Hi, I have no self control so I played videogames all summer!
To make my summer not a complete waste of time, and to ease me back into doing some work, I thought I might write about them and critique their overall design in the lead up to uni. We’ll start off this post with two games that I’d most recommend the most for ye who can’t be bothered to read though my garbage writing, and then we’ll get to the games I didn’t like as much as we go along.
Wandersong is a 2D platformer game about a bard who hates violence, instead of solving all his problems with a sharp weapon, he solves them with music, words and love.
The premise is great, there aren’t very many pacifist fantasy games that I can think of, likely because fantasy is heavily based on our medieval era which was quite a violent time in history. You could argue that the pacifist bard is a bit of a stereotype, and you’d be sort of correct in that, except there isn’t a lot of popular media that really puts bards in the spotlight, save videogames/TTRPGs, where combat is normally a core aspect of gameplay, and true pacifism is actually quite difficult to pull off. Either way, Wandersong wears anti-violence on it’s sleeve, and where lesser games might rely on more vanilla/well traversed gameplay to try and make the player fell comfortable in this unfortunately unique premise, Wandersong invents it’s own gameplay mechanic and utilises it in the most creative, meaningful and unique ways. On top of having some basic platforming to do, the main chunk of interesting gameplay comes from Wandersong’s music wheel, which is a coloured wheel where each block of colour represents a note, and once you hit that note, the game world reacts to it.
Image of the Bard in Wandersong using the music or note wheel to sing with a bird Bird singing with the player The way it works early on is that everything in the world you can interact with is colour coded to the colours on the wheel, by playing that note on the wheel, you interact with it, simple enough. Even after 9 hours of gameplay (which is how long the main story is), I still found the wheel interesting enough to not get bored of it, yet familiar enough with it that I still felt it was intuitive, probably because Wandersong continually evolves how the wheel interacts with the world as the story continues along. I won’t say much more on gameplay other than I think it’s recommended to play with a controller, but it is still playable on PC with a mouse and keyboard, albeit with a bit more fiddley-ness.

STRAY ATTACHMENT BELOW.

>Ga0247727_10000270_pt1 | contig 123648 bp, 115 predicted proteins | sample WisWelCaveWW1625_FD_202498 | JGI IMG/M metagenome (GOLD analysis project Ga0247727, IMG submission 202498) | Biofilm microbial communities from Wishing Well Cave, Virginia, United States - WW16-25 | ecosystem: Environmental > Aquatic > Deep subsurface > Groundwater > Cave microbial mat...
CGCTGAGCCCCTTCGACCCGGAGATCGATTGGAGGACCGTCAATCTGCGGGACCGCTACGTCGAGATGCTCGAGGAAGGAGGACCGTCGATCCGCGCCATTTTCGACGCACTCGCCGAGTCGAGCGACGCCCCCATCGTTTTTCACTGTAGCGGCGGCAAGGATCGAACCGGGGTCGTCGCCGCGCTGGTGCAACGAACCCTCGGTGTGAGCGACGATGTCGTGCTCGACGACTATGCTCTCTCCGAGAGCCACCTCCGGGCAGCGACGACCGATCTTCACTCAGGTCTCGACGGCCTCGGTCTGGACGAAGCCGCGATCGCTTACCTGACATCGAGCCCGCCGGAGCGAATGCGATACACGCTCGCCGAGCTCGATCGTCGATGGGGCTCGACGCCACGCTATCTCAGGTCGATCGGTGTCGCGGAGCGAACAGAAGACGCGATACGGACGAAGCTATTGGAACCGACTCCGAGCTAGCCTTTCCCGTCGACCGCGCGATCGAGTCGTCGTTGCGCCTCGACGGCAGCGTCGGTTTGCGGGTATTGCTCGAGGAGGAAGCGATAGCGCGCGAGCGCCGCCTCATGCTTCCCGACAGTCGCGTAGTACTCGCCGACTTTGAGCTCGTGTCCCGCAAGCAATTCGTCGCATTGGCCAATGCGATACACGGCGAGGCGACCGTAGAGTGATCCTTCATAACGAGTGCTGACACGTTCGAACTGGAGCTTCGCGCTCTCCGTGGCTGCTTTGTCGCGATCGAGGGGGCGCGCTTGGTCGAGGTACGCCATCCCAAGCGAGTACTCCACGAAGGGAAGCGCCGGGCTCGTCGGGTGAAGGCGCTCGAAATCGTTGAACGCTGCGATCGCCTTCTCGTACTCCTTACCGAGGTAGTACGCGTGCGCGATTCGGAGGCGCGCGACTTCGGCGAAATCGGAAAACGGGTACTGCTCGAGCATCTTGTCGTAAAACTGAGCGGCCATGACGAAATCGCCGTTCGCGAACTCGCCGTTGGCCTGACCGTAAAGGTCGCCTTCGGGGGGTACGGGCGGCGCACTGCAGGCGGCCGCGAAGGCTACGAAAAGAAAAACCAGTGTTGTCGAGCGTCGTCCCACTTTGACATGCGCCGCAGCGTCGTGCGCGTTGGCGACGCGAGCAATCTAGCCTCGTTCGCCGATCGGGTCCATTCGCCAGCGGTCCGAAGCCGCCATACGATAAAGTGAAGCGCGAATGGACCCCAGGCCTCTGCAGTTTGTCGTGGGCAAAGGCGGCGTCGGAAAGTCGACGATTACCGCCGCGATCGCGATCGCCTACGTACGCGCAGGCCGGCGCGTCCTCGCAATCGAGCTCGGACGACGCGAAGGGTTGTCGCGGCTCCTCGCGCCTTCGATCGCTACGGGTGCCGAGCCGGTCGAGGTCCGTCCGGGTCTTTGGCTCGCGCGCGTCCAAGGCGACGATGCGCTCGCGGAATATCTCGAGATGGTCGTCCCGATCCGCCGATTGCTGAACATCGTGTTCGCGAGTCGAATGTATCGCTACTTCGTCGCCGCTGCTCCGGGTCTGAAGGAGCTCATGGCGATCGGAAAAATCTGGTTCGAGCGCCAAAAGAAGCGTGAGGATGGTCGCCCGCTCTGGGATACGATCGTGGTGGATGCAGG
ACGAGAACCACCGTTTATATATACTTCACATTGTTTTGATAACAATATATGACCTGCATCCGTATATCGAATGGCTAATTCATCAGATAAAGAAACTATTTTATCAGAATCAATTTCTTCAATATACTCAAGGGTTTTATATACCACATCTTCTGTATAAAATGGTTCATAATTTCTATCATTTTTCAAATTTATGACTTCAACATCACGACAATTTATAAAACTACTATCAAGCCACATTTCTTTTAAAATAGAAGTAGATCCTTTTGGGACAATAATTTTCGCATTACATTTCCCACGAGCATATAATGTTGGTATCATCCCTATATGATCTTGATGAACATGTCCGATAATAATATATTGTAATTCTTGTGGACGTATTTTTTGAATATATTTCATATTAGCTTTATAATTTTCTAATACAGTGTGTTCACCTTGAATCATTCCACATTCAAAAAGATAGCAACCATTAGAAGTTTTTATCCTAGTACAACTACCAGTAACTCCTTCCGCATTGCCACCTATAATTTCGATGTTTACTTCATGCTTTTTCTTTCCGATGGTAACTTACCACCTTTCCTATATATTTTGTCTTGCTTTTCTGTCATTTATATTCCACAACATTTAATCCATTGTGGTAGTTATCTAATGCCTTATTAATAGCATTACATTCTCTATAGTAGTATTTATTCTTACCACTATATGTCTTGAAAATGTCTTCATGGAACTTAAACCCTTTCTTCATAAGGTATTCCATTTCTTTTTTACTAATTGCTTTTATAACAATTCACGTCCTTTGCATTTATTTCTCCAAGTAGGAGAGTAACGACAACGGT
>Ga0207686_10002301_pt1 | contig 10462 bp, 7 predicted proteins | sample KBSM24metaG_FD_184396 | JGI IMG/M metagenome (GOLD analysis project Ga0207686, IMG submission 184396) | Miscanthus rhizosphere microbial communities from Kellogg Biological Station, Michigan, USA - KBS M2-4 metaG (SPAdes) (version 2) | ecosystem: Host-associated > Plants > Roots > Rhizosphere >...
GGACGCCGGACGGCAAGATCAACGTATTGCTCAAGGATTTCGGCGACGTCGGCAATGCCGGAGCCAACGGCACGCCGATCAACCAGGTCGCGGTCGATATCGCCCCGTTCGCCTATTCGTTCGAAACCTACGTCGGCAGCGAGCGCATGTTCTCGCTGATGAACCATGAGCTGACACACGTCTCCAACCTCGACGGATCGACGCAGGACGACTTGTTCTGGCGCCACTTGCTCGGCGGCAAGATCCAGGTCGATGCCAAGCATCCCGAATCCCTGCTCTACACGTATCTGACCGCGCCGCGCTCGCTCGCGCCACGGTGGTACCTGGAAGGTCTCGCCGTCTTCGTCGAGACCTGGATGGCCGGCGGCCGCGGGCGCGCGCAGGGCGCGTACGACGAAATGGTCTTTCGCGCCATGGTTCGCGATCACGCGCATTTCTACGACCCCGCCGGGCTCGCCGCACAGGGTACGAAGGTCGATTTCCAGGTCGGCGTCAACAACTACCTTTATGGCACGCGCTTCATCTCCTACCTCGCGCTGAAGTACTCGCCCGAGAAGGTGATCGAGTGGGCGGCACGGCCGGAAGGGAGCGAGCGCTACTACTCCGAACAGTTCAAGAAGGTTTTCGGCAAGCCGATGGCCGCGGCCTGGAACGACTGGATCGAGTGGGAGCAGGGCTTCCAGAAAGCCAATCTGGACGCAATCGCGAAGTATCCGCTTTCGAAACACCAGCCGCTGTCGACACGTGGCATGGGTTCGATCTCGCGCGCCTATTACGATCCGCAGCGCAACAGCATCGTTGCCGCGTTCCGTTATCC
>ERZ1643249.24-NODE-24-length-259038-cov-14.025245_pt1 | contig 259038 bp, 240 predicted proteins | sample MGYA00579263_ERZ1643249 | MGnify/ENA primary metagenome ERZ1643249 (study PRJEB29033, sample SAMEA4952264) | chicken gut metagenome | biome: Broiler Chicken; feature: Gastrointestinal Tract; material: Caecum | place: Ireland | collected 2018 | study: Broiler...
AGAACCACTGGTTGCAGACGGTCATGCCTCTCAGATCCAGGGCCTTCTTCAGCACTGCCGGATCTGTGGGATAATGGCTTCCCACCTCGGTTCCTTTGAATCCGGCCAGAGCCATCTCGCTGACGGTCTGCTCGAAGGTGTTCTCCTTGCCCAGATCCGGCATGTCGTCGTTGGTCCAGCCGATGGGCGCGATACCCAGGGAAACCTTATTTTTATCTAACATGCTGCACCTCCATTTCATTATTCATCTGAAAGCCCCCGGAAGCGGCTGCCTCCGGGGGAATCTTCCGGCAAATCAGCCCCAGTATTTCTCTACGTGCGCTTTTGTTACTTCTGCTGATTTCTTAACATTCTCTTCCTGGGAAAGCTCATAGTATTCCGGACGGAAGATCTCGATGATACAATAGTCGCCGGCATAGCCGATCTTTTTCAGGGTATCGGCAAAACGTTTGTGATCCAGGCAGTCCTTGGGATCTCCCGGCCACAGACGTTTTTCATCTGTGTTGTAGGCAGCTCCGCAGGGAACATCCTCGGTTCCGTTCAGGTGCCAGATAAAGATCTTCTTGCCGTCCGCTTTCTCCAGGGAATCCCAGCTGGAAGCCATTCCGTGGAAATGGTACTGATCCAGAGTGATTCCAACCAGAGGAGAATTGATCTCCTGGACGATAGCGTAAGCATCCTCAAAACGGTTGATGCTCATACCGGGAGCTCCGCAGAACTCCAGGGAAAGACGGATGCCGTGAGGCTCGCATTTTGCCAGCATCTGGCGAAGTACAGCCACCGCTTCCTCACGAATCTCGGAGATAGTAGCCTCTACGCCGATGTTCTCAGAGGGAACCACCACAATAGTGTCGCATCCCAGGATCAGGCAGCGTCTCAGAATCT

The story is absolutely fantastic too, I don’t really want the spoil much though, so I won’t elaborate too much, but it questions traditional heroism and violence and other stuff along those lines, and it does that without being too preachy or being to in your face about it (it also feels very personal and modern in a weird way, despite the setting). I thought it was A* effort and A**** execution in the writing and story department.
My only real criticism is the game’s visuals. It clearly wants to go for a simple flat graphics and vector-y kind of style to compliment it’s main colour wheel gameplay, and to a degree it succeeds, but there are quite a few moments where the colours just feel off, and the foreground doesn’t play nice with the backgrounds. For example, a number of times I thought that the character’s faces blended too much with the background, or maybe I couldn’t really see one of the colours on the wheel because of the environment, things like that where it’s not huge, but it just feels slightly less polished.
90% of the time though the game looks pretty good, there was clearly a very small team working on this game, they clearly put a lot of love into it, and it clearly shows
Wandersong is available on Steam for PC, Nintendo Switch, Xbox One, and Playstation 4 and is absolutely worth it! A**
Keeping on the theme of spreading love and positivity, I thought I’d share Kind Words. This is a very very very very very simple game about sending anonymous short letters to strangers on the internet. That’s pretty much it, and it’s great.
When you open the game you two basic options, you can either write a response letter to stranger’s requests, or you can write your own request for stranger’s to write a response letter to. There’s no usernames, no identifiers, it’s purely anonymous so you can be as honest as you’re comfortable with, all they will see is a letter signed with a random (and changeable) letter, i.e. “- H”.
Once you’ve replied to a request, the recipient can only respond with a collectable sticker. There’s quite a few stickers to collect, and once you have them they have little 3D models that can be placed around your virtual room.
The other half of the title, “(lo fi chill beats to write to)”, is more just a joke/reference to a popular 24/7 YouTube livestream called “lofi hip hop radio - beats to relax/study to”. The game does have a soundtrack with about 3 or 4 lofi/chill songs, but I find that its quite repetitive and will normally mute it since I like to take my time when writing a response/request letter.
It’s a very therapeutic game, with a supportive and wholesome community, and I can’t recommend it more, it’s pretty cheap and will run on basically any computer made after 2003, so if it sounds like your kind of thing then there’s no excuses to not try it out.
Kind Words (lo fi chili beats to write to) is available on Steam for PC and it absolutely worth it!